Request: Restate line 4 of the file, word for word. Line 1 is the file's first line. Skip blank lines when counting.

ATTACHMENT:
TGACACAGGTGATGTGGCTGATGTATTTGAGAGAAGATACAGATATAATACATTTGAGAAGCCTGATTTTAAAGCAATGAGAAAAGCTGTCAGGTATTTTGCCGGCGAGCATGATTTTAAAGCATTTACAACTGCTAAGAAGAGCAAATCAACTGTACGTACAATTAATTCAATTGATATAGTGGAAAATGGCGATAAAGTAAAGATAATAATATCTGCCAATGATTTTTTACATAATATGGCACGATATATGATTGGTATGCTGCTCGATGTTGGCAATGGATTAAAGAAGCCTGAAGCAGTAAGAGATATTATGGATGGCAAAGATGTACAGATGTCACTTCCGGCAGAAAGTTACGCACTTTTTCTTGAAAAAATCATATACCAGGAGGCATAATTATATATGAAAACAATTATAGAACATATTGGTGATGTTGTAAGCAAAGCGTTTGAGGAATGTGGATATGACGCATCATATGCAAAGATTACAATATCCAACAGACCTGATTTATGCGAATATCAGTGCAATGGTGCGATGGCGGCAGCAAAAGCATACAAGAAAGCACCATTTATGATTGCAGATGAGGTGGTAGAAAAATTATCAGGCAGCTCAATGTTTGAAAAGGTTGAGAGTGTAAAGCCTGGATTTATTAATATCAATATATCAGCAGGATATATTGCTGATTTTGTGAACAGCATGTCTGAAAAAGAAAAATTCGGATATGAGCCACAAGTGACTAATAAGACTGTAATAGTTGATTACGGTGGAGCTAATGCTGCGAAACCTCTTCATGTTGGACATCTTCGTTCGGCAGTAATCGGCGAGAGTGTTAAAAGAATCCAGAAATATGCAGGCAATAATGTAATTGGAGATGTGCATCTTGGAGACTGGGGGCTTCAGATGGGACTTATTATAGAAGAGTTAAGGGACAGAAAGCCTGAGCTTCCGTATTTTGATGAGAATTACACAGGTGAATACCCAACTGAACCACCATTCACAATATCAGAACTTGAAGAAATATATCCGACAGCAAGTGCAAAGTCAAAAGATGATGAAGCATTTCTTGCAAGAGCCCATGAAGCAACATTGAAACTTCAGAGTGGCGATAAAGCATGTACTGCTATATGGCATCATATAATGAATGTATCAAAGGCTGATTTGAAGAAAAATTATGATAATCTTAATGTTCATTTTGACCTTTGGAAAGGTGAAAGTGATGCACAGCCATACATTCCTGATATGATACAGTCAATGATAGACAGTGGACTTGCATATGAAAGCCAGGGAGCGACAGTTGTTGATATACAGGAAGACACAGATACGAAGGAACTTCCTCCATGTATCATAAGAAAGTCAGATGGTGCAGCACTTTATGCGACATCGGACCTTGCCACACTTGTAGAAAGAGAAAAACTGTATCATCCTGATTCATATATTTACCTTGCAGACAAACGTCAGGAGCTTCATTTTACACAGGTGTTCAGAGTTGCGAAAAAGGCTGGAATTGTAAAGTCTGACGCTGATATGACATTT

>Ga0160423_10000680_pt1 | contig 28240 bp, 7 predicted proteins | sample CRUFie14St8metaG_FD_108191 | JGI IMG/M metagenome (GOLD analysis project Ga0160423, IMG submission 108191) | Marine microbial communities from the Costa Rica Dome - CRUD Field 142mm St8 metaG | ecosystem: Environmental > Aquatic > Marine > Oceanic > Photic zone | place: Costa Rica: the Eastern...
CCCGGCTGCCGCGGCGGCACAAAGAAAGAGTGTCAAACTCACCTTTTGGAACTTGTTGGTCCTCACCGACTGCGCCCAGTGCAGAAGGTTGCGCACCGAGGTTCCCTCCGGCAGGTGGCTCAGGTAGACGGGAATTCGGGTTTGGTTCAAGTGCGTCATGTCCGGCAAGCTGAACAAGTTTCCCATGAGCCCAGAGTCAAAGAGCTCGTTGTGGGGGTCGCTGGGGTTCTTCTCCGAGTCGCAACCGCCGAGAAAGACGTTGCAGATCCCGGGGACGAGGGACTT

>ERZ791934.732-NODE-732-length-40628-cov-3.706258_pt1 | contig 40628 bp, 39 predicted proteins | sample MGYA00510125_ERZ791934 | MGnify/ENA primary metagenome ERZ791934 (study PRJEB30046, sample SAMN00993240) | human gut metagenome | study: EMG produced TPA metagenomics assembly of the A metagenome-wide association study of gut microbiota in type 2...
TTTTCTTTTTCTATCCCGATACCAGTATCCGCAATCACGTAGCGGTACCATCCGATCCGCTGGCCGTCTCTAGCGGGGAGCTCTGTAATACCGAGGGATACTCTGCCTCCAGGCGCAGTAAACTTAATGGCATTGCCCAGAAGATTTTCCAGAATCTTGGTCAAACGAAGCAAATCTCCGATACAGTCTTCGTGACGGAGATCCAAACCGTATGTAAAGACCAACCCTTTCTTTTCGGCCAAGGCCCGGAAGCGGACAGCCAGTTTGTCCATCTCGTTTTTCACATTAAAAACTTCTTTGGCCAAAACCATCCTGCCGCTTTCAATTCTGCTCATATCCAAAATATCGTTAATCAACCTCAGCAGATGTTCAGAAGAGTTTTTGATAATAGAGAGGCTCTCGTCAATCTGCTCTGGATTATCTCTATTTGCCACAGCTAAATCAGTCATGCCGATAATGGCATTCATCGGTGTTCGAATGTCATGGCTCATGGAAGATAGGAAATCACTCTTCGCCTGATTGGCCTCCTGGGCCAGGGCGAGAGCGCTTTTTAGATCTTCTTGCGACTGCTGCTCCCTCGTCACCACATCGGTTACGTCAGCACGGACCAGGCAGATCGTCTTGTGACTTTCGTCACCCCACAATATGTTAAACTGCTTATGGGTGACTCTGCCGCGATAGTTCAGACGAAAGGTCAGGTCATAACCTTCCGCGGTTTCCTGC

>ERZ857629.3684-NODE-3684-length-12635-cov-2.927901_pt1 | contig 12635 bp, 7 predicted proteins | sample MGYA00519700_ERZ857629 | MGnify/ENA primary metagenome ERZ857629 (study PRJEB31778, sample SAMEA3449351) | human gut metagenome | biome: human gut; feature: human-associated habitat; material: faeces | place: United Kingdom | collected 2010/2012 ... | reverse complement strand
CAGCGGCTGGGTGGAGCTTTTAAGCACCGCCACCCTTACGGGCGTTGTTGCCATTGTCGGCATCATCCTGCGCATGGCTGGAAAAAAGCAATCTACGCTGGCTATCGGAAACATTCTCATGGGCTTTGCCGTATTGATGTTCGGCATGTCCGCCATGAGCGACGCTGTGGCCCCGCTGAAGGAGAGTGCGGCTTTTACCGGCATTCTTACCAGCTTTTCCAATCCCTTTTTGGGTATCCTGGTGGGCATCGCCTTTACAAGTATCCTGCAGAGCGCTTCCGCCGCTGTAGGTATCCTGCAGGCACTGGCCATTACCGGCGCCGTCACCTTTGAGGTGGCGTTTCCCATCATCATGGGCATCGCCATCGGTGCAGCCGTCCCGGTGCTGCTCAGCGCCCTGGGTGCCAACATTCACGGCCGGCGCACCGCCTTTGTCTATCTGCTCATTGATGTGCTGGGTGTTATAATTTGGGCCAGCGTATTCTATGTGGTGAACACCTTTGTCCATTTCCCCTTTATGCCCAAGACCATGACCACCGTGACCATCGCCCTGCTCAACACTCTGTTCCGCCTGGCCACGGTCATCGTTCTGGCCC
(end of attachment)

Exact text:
>ERZ791934.732-NODE-732-length-40628-cov-3.706258_pt1 | contig 40628 bp, 39 predicted proteins | sample MGYA00510125_ERZ791934 | MGnify/ENA primary metagenome ERZ791934 (study PRJEB30046, sample SAMN00993240) | human gut metagenome | study: EMG produced TPA metagenomics assembly of the A metagenome-wide association study of gut microbiota in type 2...